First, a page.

Wolf News


In the News: Final Mexican wolf recovery plan released

ALBUQUERQUE, N.M. — The U.S. Fish and Wildlife Service released the long-awaited final Mexican gray wolf recovery plan on Wednesday, the first update to the plan since 1982.

A draft of the plan was released in July for public comment and received more than 100,000 comments, said FWS wolf recovery coordinator Sherry Barrett.

It also underwent multiple peer reviews.

“The final recovery plan does look fairly similar to the draft,” Barrett said during a conference call on Wednesday morning.

The target number of wolves required for downlisting the species from “endangered” to “threatened” — 320 individuals in the U.S. — remains the same, although the threshold for the Mexican population was increased from 170 to 200 individuals.

Language was clarified on a stipulated “cap” of 320 on the U.S. population that had environmental groups worried.

The plan also clarifies the role of the states of New Mexico and Arizona in wolf releases.

The draft had given states the authority to determine the timing and location of releases, which had also alarmed wolf advocacy groups.

Barrett said FWS will have more say in the new plan.

The final plan did not adjust the wolf’s experimental range that is relegated to south of I-40 in Arizona and New Mexico, which had been one of the primary criticisms of the draft.

At last count in 2016, there were 113 wolves in the United States and around 31 in Mexico.

Barrett said they expect the wolf’s recovery to be complete in 25 to 35 years.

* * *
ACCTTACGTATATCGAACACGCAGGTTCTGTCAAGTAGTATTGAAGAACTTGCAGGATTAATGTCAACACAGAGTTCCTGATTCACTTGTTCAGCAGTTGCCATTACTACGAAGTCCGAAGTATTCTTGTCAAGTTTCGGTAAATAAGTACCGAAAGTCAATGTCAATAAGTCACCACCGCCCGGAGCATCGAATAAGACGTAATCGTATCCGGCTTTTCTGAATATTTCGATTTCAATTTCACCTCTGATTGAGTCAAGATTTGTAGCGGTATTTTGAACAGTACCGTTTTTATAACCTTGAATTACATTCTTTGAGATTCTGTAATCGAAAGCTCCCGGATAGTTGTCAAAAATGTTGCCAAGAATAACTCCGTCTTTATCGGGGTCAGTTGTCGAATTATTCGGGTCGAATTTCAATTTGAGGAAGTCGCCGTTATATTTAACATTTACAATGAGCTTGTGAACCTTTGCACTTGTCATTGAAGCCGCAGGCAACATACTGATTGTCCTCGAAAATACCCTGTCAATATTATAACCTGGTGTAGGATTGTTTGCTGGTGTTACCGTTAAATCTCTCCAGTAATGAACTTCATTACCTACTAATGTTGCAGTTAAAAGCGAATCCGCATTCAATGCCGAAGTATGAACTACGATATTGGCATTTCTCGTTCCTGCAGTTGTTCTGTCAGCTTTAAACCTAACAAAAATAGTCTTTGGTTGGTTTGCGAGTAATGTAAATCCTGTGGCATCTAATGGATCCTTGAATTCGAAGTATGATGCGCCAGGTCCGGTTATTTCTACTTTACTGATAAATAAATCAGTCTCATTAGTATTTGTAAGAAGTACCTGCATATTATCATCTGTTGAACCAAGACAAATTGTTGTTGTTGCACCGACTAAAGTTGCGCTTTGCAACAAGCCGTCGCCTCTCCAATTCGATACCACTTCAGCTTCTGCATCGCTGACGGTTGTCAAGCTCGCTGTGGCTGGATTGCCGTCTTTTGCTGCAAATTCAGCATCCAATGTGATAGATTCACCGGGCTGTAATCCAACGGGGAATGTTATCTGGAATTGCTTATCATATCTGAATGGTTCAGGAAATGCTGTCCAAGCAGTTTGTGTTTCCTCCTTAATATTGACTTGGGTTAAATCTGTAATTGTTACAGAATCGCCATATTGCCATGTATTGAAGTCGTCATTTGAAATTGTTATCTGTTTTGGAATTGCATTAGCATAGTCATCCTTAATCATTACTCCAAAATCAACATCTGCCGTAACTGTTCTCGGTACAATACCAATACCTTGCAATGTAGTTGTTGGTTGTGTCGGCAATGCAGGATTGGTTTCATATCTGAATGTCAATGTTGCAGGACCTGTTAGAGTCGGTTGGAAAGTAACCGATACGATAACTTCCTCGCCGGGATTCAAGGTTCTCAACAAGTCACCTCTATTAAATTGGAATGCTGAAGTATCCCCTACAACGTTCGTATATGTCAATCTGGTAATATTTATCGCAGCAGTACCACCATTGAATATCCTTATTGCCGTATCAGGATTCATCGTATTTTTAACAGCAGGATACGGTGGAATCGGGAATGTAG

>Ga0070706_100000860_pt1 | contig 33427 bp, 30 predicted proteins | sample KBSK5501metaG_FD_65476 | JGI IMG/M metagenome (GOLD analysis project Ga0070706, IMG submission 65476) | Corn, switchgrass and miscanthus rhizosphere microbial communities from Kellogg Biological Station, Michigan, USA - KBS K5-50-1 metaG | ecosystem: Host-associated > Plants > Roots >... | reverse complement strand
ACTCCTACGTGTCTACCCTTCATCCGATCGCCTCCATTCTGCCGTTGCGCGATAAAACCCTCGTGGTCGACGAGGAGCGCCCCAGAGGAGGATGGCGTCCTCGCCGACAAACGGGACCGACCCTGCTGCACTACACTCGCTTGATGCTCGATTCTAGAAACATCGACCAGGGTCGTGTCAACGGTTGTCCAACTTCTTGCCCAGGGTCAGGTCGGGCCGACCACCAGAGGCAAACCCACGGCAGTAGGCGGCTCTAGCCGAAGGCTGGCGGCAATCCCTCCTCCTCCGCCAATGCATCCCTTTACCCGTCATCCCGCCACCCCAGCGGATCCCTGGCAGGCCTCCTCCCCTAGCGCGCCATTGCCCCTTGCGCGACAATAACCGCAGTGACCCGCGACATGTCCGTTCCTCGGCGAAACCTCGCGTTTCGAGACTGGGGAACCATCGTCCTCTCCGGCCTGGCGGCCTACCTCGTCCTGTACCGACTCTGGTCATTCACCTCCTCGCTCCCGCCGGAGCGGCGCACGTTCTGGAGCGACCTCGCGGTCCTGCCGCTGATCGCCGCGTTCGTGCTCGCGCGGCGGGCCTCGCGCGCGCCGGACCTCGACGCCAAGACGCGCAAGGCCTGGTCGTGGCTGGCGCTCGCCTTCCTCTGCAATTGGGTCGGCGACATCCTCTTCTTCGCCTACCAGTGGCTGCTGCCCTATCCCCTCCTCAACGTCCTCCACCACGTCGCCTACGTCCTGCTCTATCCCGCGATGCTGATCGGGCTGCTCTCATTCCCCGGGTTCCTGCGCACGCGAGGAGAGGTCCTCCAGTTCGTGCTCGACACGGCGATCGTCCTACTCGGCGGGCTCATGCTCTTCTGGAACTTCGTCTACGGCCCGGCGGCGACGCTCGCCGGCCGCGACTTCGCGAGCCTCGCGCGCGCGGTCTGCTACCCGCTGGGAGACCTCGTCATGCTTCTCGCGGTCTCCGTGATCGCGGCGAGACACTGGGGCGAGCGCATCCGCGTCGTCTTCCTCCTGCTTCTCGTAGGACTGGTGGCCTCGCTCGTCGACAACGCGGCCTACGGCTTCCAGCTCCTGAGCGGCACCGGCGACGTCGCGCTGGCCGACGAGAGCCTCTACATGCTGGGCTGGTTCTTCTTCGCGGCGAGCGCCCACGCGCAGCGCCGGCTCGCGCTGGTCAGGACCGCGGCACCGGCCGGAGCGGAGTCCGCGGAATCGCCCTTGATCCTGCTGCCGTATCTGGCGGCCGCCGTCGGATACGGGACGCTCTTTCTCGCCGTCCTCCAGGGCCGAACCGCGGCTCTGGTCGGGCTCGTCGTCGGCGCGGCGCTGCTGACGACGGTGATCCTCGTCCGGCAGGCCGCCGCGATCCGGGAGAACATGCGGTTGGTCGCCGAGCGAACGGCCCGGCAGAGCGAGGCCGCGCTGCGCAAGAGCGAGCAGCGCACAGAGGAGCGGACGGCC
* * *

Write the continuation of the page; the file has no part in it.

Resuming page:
Michael Robinson of the Center for Biological Diversity, which, along with other environmental groups filed the lawsuit that forced FWS to revise the 1982 plan by November 2017, said the plan remains inadequate for the wolf’s recovery.

Robinson said they will likely sue over the plan.

This article was published in the Albuquerque Journal

Show your support for Mexican wolves with a Letter to the Editor today!

The letters to the editor page is one of the most widely read, influential parts of the newspaper. One letter from you can reach thousands of people and will also likely be read by decision-makers.  Tips for writing your letter are below, but please write in your own words, from your own experience.  Don’t try to include all the talking points in your letter.

Letter Writing Tips & Talking Points

“¢ The U.S. Fish and Wildlife Service is required, by law, to incorporate the best available science into its Mexican gray wolf recovery plan. Unfortunately, they have scrapped this duty in order to attain the best political deal they could find. They have chosen to make hostile state agencies happy rather than uphold their duty to consider the best available science. The previous recovery planning science team clearly identified what these wolves need, yet those findings are being ignored.